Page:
We further investigated the potential benefit of using the learned latent representation by our proposed hGNB model to infer branching cell lineages and order cells by developmental progression along each lineage. To infer the global lineage structure (i.e., the number of lineages and where they branch), a minimum spanning tree (MST) was constructed on the clusters identified above by RSEC. We used the R package slingshot [32]. Figure 5 illustrates the inferred lineages for the OE dataset, in a twodimensional space obtained by applying multidimensional scaling (MDS) algorithm to the factor scores learned by hGNB. There are three branches in the inferred lineages, with endpoints located in microvillous (MV), mature olfactory sensory neurons (mOSN), and mature sustentacular (mSUS) cells.
Conclusions
We propose a hierarchical Bayesian gammanegative binomial (hGNB) model for extracting low dimensional representations from singlecell RNA sequencing (scRNAseq) data. hGNB obviates the need for explicit modeling of the zeroinflation prevalent in scRNAseq count data. Our hGNB can naturally account for covariate effects at both the gene and cell levels, and does not require the commonly adopted preprocessing steps such as normalization. By taking advantage of sophisticated data augmentation techniques, hGNB possesses efficient closedform Gibbs sampling update equations. Our experimental results on realworld scRNAseq data demonstrates that hGNB is capable of identifying insightful cell clusters, especially in complex settings.
Availability of data and materials
Not applicable.
Abbreviations
 hGNB:

Hierarchical gammanegative binomial
 NB:

Negative binomial
 CRT:

Chinese restaurant table
 ZIFA:

Zeroinflated factor analysis
 ZINBWaVE:

Zeroinflated negative binomialbased wanted variation extraction
 PCA:

Principal component analysis
 ARD:

Automatic relevance determination
 PG:

PolyaGamma
 RSEC:

Resamplingbased sequential ensemble clustering
 OE:

Olfactory epithelium
 mSUS:

Sustentacular cells
 MV:

Microvillous cells
 mOSN:

Olfactory neurons
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Acknowledgements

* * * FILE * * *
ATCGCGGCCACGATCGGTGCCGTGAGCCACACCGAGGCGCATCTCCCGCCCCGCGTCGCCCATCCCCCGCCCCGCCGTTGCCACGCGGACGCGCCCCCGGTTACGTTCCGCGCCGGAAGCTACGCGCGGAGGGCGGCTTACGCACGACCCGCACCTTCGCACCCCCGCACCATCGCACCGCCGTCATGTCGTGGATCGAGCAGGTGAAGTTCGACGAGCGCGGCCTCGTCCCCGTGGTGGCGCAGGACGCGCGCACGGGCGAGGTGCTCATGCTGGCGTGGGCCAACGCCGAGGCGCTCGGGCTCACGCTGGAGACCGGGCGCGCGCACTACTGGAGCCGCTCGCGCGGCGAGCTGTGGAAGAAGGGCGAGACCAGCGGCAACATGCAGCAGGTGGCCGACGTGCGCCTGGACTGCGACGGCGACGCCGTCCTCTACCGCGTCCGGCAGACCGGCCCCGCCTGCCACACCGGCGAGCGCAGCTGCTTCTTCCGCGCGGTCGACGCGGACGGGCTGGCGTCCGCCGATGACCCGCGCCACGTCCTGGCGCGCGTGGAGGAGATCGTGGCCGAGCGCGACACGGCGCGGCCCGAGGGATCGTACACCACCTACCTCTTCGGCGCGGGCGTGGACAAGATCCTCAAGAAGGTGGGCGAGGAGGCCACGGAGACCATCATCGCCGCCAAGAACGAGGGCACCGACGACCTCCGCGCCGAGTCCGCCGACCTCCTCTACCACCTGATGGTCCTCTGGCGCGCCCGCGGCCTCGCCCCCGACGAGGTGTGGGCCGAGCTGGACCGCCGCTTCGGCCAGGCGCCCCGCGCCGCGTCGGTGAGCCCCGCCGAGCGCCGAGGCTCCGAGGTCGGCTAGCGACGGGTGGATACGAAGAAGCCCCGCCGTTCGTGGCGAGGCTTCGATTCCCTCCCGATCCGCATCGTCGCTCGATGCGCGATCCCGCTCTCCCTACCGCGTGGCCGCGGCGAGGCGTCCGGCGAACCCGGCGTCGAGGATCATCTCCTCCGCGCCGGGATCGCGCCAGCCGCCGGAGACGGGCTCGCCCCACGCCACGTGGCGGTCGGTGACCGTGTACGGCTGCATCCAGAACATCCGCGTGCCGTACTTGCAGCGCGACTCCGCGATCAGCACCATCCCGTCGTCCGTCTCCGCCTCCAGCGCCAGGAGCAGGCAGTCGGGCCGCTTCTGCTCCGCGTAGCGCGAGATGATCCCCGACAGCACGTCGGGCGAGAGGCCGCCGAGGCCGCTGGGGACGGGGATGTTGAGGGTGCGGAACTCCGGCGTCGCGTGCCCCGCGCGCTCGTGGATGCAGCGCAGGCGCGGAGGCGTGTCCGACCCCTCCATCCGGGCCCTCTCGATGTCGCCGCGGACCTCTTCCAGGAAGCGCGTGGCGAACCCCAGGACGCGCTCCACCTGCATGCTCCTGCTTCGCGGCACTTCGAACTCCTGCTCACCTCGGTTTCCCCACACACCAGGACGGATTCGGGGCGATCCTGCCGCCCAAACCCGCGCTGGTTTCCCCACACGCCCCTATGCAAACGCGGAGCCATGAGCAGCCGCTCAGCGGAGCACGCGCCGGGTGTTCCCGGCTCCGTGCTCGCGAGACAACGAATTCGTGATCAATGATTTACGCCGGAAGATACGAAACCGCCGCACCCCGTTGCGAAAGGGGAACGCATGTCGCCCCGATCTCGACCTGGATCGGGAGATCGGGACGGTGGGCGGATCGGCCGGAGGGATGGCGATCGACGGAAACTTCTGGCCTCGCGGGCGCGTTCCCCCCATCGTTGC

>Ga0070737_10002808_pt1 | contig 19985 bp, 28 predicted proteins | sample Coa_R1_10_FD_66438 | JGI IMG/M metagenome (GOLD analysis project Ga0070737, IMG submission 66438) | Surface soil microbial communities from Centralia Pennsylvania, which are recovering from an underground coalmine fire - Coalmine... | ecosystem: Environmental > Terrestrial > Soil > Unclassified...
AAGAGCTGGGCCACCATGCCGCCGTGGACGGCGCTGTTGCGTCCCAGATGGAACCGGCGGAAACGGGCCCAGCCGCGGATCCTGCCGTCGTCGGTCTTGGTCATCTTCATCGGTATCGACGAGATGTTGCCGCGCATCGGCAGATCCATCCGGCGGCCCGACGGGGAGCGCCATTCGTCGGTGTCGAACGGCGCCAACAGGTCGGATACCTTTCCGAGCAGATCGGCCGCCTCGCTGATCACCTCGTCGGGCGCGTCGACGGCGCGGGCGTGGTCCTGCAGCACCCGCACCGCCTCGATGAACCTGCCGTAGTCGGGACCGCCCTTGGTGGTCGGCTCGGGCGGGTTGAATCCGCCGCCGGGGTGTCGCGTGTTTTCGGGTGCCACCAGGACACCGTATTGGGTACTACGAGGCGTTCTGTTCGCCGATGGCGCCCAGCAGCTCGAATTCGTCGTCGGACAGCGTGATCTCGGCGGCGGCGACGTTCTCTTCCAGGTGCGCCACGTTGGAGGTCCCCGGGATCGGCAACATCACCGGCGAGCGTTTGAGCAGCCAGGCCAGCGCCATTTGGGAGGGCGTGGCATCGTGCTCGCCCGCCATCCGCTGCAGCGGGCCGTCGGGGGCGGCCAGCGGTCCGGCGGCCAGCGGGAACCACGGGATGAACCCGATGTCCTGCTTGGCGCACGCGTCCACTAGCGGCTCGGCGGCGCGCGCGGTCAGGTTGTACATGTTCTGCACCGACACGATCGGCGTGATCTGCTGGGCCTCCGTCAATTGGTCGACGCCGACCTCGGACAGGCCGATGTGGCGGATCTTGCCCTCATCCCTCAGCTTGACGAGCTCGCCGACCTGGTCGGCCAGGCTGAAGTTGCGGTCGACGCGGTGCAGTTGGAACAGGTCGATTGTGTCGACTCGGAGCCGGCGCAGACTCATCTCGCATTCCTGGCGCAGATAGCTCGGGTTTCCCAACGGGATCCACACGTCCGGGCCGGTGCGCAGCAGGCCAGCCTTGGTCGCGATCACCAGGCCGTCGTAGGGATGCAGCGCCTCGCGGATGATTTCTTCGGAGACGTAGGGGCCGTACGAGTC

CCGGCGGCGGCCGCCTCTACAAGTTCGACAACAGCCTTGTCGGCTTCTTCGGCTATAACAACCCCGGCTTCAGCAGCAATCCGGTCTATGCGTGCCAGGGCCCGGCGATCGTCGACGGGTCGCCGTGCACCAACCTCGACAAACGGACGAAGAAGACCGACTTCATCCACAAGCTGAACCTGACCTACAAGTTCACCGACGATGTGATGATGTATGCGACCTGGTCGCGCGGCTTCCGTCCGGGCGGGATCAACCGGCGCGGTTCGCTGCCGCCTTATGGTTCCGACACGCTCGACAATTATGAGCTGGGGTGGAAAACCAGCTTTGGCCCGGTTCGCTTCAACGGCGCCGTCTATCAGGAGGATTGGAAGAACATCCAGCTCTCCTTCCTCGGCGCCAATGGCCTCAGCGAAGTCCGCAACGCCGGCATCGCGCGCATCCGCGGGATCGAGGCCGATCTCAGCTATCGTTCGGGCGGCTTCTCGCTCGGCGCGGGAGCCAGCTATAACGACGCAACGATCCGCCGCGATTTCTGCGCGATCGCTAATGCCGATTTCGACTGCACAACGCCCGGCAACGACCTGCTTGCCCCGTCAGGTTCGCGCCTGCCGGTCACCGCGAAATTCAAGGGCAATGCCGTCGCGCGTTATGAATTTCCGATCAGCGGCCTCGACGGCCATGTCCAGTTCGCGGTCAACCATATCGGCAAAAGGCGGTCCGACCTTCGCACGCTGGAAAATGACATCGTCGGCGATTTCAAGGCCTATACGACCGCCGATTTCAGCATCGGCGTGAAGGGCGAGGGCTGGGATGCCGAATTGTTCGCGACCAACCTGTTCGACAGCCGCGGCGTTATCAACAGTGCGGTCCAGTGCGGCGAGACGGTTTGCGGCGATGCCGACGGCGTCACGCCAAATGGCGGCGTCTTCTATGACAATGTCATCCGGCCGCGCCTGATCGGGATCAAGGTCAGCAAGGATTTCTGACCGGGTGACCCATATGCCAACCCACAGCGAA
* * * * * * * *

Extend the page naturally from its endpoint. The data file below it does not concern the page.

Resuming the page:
The authors would like to thank Texas A&M High Performance Research Computing and Texas Advanced Computing Center for providing computational resources to perform experiments in this paper. The authors also would like to thank Ehsan Hajiramezanali and Seyed Nami Niyakan for their help in running scVI and Monocle on the synthetic data.
About this supplement
This article has been published as part of BMC Genomics Volume 21 Supplement 9, 2020: Selected original articles from the Sixth International Workshop on Computational Network Biology: Modeling, Analysis, and Control (CNBMAC 2019): genomics. The full contents of the supplement are available online https://bmcgenomics.biomedcentral.com/articles/supplements/volume21supplement9.
Funding
This work was supported by the National Science Foundation (NSF) Grants 1553281 and 1812641, as well as the United States Department of Agriculture National Institute of Food and Agriculture competitive grant USDANIFASCRI20175118126834 through the National Center of Excellence for Melon at the Vegetable and Fruit Improvement Center of Texas A&M University to XQ; the NSF Grant 1812699 to MZ; the NSF Grant 1532188 and the funding support from QNRF (NPRP90012001, NPRP716342604), CSTR (201701), and CONACYT to PdF. Publication costs are funded by NSF Grant 1553281. The funding agencies had no roles in study design, data collection and analysis, decision to publish, or preparation of the manuscript.
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Conceived the method: SZD, MZ, XQ. Developed the algorithm: SZD, MZ, XQ. Performed the simulations: SZD. Analyzed the results and wrote the paper: SZD, PdF, SHS, MZ, XQ. All authors read and approved the final manuscript.
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Dadaneh, S.Z., de Figueiredo, P., Sze, SH. et al. Bayesian gammanegative binomial modeling of singlecell RNA sequencing data. BMC Genomics 21, 585 (2020). https://doi.org/10.1186/s12864020069388
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Keywords
 Singlecell RNA sequencing
 Bayesian
 Hierarchical modeling